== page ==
When starting out as a beginner on the guitar and bass, it’s completely normal to have some pain and discomfort, particularly in your fingertips. However, even though it’s part of the process, it’s still not necessarily pleasant and can discourage you from playing. This article will share some tips for guitar finger pain that you can use to keep practicing and adapting by building those calluses.
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The Most Common Causes Of Finger Pain on Guitar
In the vast majority of people who start playing guitar and bass, pain in the fingertips is commonly reported, and it’s nothing to be worried about – this kind of pain will go away sooner than you think.
Below, you’ll learn why this happens in the first place.
Wear & Tear
Firstly, you might be experiencing blisters that make your fingers feel very sensitive while playing your guitar, and this occurs because you and the ends of your fingers are not used to the pressure that’s being applied to them from the strings.
Early on, this will irritate your skin, but as mentioned before, this discomfort is temporary, and you will be able to play pain-free when you start growing calluses and toughening up your fingers.
Calluses are the thickening of the skin on your fingertips, and they can take a few weeks to a couple of months to develop, so it’s crucial to keep at it and stick to playing. However, if the pain is unbearable or you have an open wound, it’s okay to take a break.
This is something that basically all guitarists go through, and with more experience, it shouldn’t become an issue as long as you keep playing guitar consistently. Calluses aren’t permanent; if you take time off from playing, you will likely need to rebuild them.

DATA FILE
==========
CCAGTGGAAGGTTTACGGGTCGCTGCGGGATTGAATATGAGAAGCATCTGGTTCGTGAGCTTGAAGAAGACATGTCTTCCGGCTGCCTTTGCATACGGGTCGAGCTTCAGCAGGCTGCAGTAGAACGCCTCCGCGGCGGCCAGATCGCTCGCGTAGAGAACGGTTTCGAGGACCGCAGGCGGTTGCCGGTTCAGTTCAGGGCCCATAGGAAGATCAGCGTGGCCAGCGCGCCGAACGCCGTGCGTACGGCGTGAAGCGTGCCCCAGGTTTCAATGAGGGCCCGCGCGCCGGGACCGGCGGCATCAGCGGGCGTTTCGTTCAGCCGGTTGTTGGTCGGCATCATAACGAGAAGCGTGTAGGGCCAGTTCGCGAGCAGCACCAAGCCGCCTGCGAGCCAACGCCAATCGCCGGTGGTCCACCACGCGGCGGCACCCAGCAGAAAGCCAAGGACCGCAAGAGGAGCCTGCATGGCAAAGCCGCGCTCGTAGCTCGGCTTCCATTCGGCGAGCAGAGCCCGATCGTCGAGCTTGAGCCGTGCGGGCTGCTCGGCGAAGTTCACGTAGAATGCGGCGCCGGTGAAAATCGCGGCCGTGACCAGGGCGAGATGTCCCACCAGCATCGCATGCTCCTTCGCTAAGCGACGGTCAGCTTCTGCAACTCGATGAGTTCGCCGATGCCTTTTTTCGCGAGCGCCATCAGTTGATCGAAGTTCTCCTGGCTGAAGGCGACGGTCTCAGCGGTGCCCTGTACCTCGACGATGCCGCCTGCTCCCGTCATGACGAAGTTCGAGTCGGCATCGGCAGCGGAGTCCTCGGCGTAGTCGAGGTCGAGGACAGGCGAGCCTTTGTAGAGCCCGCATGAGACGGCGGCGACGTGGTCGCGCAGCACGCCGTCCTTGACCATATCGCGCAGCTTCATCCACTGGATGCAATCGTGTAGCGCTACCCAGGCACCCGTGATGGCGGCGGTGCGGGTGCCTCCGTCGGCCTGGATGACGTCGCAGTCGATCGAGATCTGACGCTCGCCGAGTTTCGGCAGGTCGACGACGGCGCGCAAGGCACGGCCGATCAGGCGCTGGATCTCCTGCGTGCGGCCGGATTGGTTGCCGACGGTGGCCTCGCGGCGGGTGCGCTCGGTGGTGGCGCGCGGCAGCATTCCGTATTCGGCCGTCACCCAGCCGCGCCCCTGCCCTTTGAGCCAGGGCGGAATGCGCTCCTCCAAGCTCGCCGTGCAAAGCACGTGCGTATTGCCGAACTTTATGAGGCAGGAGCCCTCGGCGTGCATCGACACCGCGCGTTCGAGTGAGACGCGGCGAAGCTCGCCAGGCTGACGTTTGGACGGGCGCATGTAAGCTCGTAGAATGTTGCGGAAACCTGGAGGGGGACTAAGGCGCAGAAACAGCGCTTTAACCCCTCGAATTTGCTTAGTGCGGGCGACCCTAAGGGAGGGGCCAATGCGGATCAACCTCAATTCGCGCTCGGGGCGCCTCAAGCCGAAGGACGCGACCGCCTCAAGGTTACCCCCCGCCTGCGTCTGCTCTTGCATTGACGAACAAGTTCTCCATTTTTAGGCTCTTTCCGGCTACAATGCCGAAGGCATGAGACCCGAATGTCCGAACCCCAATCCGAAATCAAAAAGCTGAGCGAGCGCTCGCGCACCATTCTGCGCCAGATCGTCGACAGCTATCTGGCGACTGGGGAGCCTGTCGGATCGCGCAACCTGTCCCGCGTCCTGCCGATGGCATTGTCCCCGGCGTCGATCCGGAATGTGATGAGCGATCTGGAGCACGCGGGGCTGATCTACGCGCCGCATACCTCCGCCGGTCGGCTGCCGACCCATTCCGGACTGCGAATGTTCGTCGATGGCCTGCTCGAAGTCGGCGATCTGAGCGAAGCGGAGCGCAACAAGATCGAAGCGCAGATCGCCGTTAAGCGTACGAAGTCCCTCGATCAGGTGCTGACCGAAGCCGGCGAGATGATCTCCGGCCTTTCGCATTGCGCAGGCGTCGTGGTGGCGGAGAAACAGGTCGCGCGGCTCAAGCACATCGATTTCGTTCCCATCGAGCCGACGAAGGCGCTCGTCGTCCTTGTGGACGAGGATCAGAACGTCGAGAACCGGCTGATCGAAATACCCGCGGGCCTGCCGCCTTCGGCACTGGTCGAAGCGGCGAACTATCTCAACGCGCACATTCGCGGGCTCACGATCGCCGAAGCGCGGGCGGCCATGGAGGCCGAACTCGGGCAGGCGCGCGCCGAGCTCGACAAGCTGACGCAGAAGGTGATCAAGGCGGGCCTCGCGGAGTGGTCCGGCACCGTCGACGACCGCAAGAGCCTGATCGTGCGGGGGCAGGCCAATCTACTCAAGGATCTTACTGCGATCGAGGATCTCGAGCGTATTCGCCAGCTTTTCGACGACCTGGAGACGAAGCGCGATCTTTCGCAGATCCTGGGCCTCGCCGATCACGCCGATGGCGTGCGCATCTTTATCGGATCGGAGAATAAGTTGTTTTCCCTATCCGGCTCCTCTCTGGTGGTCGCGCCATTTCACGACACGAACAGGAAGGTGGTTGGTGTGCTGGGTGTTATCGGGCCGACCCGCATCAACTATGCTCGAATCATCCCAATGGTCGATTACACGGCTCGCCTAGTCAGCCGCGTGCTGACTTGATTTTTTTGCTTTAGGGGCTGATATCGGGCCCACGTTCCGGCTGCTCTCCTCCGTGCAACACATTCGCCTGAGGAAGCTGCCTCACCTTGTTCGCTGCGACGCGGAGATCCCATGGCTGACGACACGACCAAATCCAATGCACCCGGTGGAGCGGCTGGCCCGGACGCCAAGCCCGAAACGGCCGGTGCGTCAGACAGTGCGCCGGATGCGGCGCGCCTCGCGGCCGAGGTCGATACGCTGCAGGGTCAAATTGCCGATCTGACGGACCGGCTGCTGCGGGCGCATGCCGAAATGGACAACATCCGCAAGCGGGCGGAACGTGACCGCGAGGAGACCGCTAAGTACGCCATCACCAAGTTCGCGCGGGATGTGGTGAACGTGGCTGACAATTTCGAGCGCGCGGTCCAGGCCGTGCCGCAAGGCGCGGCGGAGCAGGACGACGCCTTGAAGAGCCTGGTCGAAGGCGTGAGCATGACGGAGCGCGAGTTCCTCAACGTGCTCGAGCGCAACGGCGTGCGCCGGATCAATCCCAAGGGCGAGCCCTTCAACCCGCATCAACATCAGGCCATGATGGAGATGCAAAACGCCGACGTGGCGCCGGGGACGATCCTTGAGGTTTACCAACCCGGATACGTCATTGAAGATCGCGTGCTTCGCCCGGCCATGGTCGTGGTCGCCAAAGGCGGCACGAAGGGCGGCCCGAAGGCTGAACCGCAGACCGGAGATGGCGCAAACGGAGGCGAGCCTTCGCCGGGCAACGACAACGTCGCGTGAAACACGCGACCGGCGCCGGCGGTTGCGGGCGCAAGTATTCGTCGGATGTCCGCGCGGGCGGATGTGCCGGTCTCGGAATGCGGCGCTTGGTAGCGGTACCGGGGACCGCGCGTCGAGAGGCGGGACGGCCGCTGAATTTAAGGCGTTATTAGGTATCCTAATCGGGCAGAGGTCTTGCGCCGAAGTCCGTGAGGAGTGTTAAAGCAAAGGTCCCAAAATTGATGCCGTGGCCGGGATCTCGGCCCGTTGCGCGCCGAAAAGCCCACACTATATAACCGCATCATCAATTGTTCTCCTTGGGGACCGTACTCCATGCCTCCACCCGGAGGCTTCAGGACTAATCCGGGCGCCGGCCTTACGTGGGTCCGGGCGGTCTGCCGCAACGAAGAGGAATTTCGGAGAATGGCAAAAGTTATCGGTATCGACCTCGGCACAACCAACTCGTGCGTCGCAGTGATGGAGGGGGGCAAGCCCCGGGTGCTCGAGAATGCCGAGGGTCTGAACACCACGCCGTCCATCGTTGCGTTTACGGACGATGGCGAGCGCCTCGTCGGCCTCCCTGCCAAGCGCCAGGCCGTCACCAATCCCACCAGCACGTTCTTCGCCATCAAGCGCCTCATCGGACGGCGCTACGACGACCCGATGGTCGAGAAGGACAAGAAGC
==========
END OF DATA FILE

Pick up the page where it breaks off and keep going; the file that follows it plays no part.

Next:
Unfamiliar Movements & Poor Technique
In addition to the finger sensitivity and callus-forming process, some individuals who are new to playing guitar might have some soreness in their fingers and fretting hand wrist from making stretches or other movements on their guitar that they aren’t used to performing.
Again, this can be rectified simply with time and practicing smart; however, chronic pain in the joints can also come from overuse and faulty technique and should always be looked out for and worked on.
If you learn to play with bad technique, you’ll only reinforce these habits, and it will only make matters worse, so as you practice, be mindful of everything in your body, not just your fingers.
As you continue to read, you’ll find some practical advice that can make your guitar-playing journey more positive by helping you overcome finger pain, even if it’s only short-term, such as building calluses.
1. Take Breaks
You don’t have to practice for 8 hours straight to get good at playing the guitar, and it’s perfectly acceptable to put the guitar down for a bit so you can rest and heal.
This doesn’t mean you should stop playing for an entire day or more, though – if you do that every time, it’ll be much harder to get the calluses you need.
I recommend taking 5 to 10-minute breaks for every hour you practice. This will also help you stay mentally focused in addition to giving your fingers a rest.
Getting in the habit of taking regular short breaks will also help prevent more severe problems like repetitive strain injury (RSI) and tendonitis. You might feel eager to keep playing for hours on end, but this will be more beneficial in the long run. Your guitar journey isn’t a race; it’s a marathon, so take care of yourself.
2. Try Lighter Strings
The guitar strings you use can contribute to finger pain, particularly in regards to the string gauge. A guitar with a higher gauge will be thicker or heavier, so you’ll want to try something thinner and lighter.